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Use AI to build your house!

When a new housing society emerges, residents inevitably create chat groups to connect and share information using various chat apps like WhatsApp and Telegram. In India, Telegram seems to be the favorite as it provides generous group limits, admin tools, among other features. These virtual communities become treasure troves of invaluable insights. But whatever app you use, there is always a problem of finding the right information at right time. Sure, the apps have a "Search" button, but they are pretty much limited to keyword search and are useless when you have to search through thousands of messages.

I found myself in this situation when it was my turn to start on an interior design project for my home. Despite being part of a vibrant Telegram group, where countless residents had shared their experiences with various interior designers and companies, I struggled to unearth the pearls of wisdom buried within the chat's depths. I remembered that I could take advantage of AI, particularly LLMs to sift through this data.

Telegram has a nifty feature where you can request for a data dump of a group that you are part of. The data is generally available 24 hours after request. Since my group had more than 50,000 messages, the data was shared in multiple HTML files containing the user chats. 

Telegram Group Data Dump

I needed to extract this into a simple text document that I can feed to an LLM.

I wrote a simple C# program to do this:

string? location;
    Console.WriteLine("Enter the location where Telegram chats are stored...");
    location = Console.ReadLine();
    if (string.IsNullOrWhiteSpace(location))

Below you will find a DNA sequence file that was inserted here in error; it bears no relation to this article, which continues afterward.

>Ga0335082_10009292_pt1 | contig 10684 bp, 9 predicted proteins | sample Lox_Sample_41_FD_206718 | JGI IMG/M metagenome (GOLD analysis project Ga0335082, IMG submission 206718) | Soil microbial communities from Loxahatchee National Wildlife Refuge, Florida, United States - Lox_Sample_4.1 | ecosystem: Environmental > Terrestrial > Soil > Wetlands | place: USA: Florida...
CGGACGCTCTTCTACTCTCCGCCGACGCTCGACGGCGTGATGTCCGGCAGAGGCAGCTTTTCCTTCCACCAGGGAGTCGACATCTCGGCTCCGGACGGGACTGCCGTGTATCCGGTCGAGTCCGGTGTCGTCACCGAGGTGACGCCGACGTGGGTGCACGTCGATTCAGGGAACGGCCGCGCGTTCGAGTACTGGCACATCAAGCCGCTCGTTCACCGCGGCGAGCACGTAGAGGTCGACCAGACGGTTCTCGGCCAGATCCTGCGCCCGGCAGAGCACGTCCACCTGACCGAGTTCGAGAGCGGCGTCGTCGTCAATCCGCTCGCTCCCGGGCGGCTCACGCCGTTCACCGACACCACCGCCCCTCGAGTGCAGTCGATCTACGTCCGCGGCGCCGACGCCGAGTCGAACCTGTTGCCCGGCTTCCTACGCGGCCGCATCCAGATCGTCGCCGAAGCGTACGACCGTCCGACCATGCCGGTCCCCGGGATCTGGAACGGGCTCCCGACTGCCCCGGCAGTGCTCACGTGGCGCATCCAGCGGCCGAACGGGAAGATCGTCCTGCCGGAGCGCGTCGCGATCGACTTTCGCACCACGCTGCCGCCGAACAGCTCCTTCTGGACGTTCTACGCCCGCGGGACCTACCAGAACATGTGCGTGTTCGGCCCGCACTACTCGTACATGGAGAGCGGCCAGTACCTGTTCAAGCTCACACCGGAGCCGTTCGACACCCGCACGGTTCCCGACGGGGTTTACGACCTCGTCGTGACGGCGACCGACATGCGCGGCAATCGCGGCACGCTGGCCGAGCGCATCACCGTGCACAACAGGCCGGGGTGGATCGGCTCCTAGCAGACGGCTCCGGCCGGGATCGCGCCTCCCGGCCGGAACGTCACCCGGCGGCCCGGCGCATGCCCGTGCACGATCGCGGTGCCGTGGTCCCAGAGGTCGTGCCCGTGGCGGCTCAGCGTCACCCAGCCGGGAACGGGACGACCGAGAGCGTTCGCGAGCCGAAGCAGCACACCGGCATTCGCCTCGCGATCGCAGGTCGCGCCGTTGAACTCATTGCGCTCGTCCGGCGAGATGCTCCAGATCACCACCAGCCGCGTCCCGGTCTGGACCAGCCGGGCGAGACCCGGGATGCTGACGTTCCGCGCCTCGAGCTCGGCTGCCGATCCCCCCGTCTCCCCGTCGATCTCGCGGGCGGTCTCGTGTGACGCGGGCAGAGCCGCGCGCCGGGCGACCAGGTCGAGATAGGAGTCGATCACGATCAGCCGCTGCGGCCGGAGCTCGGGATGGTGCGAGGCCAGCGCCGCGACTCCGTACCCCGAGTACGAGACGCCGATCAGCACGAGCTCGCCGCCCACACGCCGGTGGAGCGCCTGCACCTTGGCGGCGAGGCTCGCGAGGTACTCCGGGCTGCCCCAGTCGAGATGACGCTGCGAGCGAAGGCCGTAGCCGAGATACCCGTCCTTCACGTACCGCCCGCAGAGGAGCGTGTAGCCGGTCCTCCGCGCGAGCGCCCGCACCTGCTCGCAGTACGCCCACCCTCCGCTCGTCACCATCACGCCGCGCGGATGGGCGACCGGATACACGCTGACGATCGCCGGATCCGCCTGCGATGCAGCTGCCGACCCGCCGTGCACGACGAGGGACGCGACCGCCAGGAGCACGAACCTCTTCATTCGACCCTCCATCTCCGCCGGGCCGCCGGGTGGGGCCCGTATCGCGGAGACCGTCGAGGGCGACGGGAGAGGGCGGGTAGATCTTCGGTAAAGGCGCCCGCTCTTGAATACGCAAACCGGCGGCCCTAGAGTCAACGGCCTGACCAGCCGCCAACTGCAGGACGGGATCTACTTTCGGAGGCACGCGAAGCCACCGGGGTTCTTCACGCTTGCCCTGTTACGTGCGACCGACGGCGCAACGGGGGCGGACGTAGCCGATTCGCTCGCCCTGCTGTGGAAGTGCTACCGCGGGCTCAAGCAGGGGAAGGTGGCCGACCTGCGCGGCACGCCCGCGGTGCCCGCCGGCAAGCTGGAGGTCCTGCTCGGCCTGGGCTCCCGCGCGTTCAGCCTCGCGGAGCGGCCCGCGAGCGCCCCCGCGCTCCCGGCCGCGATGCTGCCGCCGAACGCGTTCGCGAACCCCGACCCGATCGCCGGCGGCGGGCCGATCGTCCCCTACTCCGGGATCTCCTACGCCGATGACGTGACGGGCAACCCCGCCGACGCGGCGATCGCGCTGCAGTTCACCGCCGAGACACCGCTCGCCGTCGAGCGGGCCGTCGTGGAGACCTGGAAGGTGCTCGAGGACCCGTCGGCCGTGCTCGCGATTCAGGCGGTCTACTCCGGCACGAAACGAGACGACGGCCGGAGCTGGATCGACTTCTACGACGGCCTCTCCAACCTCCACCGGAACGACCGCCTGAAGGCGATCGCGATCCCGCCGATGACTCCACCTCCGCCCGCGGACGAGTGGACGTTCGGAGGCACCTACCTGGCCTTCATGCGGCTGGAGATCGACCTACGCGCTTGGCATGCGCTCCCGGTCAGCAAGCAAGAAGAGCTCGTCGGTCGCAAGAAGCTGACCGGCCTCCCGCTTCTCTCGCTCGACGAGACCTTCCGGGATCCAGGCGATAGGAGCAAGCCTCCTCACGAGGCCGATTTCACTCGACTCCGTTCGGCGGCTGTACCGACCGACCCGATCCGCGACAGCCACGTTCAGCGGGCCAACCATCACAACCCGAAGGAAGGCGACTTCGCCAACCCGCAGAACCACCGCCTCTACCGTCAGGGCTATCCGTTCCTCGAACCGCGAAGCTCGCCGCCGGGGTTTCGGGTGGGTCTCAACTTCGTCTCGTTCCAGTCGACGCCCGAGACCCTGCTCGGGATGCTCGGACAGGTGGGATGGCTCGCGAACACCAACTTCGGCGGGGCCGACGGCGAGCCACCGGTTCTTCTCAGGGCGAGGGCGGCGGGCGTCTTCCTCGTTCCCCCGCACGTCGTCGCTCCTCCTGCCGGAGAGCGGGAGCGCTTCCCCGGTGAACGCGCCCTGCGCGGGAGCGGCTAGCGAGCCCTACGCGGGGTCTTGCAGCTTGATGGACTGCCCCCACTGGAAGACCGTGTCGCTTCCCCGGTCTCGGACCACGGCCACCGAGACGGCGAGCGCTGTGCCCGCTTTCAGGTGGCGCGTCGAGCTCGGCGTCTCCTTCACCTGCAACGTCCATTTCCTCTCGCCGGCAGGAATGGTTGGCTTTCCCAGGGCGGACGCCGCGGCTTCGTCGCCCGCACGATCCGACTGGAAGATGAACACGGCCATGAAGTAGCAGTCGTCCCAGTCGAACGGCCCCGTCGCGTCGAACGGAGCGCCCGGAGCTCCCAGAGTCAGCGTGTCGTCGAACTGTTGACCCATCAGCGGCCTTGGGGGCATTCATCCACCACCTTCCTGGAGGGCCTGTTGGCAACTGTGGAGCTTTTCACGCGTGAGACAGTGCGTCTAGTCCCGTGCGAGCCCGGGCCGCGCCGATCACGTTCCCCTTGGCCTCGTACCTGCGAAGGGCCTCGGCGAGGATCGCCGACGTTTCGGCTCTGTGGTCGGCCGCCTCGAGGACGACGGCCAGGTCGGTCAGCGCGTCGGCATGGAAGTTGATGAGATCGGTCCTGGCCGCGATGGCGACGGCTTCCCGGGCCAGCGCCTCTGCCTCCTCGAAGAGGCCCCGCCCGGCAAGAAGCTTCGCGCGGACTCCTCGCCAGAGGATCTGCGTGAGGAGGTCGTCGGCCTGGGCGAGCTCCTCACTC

Console.WriteLine("Invalid location");
} while (string.IsNullOrWhiteSpace(location));

//find all html files in the location
string[] htmlFiles = Directory.GetFiles(location, "*.html");
Console.WriteLine("Found " + htmlFiles.Length + " files");
foreach (string htmlFile in htmlFiles)
    Console.WriteLine($"Processing {htmlFile}");
    //load html file
    string html = File.ReadAllText(htmlFile);
    //extract text from div
    List<string> allChats = ExtractTextFromDiv(html);
    //write text to file
    File.AppendAllLines("chatDump.txt", allChats);
    Console.WriteLine($"Wrote {allChats.Count} chats.");

static List<string> ExtractTextFromDiv(string html)
    List<string> allChats = [];
    // Load the HTML document
    var doc = new HtmlDocument();

    // Find the div with class "text"
    var textDiv = doc.DocumentNode.SelectNodes("//div[@class='text']");
    if (textDiv == null || textDiv.Count == 0)
        Console.WriteLine("No text div found");
        return allChats;

    foreach (var node in textDiv)
        if (!string.IsNullOrWhiteSpace(node.InnerText) && node.InnerText.Contains("interior"))

    return allChats;

Finally, I could narrow it down to ~ 1300 messages. Next, I chunked these messages further into 200 messages each to avoid the context token limit of Anthropic's Claude Sonnet LLM and used Amazon Bedrock to extract the information.